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Twenhafel v. State Auto Property

November 26, 2008

ROGER TWENHAFEL, D/B/A CONSOLIDATED SERVICES, PLAINTIFF,
v.
STATE AUTO PROPERTY AND CASUALTY INSURANCE COMPANY, DEFENDANT.



The opinion of the court was delivered by: Murphy, District Judge

MEMORANDUM AND ORDER

The issue presented in this insurance coverage dispute is whether business inventory stored outside under an industrial tarp is "in the open." If it is, State Auto Property and Casualty Company ("State Auto") avoids coverage under its policy with Roger Twenhafel. If it is not, State Auto owes Twenhafel $81,678.10.

I. BACKGROUND

Twenhafel manufactures kitchen and bathroom cabinets. He stores some of his raw wood inventory outdoors under industrial tarps that are secured in place by straps. In September 2006, a violent storm or tornado tore the industrial tarp off the wood inventory. The wood was exposed to rain and damaged; according to Twenhafel, the total amount of the loss is $81,678.10.

At the time of the storm, Twenhafel insured his business property through State Auto. There is no dispute that he had a policy that was in effect on the day in question. But the policy, an "open peril" policy which covers all losses unless there is a specific exclusion, contains the following exclusion:

CAUSES OF LOSS -- SPECIAL FORM

B. Exclusions

2. We will not pay for loss or damage caused by or resulting from any of the following:

j. Rain, snow, ice, or sleet to personal property 'in the open.'

(See Doc. 2-8, Answer/Affirmative Defense to Complaint). According to State Auto, the loss is not insured because the inventory was damaged by rain while it was "in the open;" according to Twenhafel, the inventory was not "in the open" because it was covered by an industrial tarp. The term "in the open" is not defined in the policy.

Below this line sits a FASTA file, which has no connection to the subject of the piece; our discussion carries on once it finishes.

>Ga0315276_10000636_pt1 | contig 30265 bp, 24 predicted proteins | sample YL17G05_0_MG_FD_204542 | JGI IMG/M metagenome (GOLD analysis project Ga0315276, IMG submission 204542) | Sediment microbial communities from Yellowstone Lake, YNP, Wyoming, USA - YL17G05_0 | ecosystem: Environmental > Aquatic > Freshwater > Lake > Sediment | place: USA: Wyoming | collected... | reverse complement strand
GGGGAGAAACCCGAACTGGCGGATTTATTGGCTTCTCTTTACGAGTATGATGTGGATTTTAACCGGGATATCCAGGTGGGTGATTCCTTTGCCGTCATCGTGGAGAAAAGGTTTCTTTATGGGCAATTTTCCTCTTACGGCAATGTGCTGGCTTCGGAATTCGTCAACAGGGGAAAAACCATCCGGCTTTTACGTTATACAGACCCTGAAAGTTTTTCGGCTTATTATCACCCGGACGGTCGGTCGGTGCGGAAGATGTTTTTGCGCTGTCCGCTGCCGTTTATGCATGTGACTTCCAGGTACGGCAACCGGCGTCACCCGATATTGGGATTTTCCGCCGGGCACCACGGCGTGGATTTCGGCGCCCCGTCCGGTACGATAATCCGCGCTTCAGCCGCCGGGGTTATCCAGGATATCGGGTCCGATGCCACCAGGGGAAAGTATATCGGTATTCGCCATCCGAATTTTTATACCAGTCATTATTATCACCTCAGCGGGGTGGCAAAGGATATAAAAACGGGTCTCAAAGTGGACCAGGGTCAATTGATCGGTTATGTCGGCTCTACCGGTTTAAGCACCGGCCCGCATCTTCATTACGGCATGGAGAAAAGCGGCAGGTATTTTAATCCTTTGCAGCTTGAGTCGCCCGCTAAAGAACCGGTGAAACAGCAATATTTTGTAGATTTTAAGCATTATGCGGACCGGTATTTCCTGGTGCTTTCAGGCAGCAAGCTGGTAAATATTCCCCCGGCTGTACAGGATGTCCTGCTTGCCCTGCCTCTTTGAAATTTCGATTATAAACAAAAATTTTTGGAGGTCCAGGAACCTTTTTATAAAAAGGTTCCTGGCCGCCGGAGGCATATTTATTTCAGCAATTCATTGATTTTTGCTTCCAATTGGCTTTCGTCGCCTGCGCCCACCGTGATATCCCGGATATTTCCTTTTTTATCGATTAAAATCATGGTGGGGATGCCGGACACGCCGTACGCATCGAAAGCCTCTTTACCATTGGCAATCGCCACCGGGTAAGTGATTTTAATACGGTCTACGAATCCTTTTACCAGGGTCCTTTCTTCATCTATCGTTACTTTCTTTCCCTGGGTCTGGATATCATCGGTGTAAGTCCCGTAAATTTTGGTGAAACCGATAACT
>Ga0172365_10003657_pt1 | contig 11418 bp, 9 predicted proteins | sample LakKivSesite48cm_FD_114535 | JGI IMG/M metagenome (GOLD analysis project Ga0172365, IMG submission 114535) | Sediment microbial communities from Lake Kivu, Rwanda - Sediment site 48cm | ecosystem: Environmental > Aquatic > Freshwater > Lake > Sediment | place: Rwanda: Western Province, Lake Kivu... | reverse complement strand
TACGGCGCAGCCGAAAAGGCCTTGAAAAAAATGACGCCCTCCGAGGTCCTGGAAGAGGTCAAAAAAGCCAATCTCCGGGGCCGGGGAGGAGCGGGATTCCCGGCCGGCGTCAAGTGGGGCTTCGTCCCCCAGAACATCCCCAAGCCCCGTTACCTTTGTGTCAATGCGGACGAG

The Court has subject matter jurisdiction under 28 U.S.C. § 1332(c): Twenhafel is a citizen of Illinois, State Auto is an Iowa corporation with its principal place of business in Ohio, and the amount in controversy exceeds $75,000, exclusive of interest and costs. (See Doc. 2, paras. 4-6).

II. ANALYSIS

Summary judgment may be granted "if the pleadings, depositions, answers to interrogatories, and admissions on file, together with the affidavits, if any, show that there is no genuine issue as to any material fact and that the moving party is entitled to a judgment as a matter of law." Fed.R.Civ.P 56 (c). In considering a summary judgment motion, a court must review the entire record and draw all reasonable inferences in the light most favorable to the non-moving party. See NLFC, Inc. v. Devcom Mid-America, Inc., 45 F.3d 231, 234 (7th Cir. 1995); Enquip, Inc. v. Smith-McDonald Corp., 655 F.2d 115, 118 (7th Cir. 1981). When considering cross-motions for summary judgment, the Court construes the evidence and makes reasonable inferences in favor of the party against whom each motion is made. See Premcor USA, Inc. v. Am. Home Assurance Co., 400 F.3d 523, 526 (7th Cir. 2005).

Under Illinois law (which the parties agree applies in this diversity case), the interpretation of an insurance contract is an issue of law properly determined by the Court on a motion for summary judgment. BASF AG v. Great Am.Assurance Co., 522 F.3d 813, 818-19 ...


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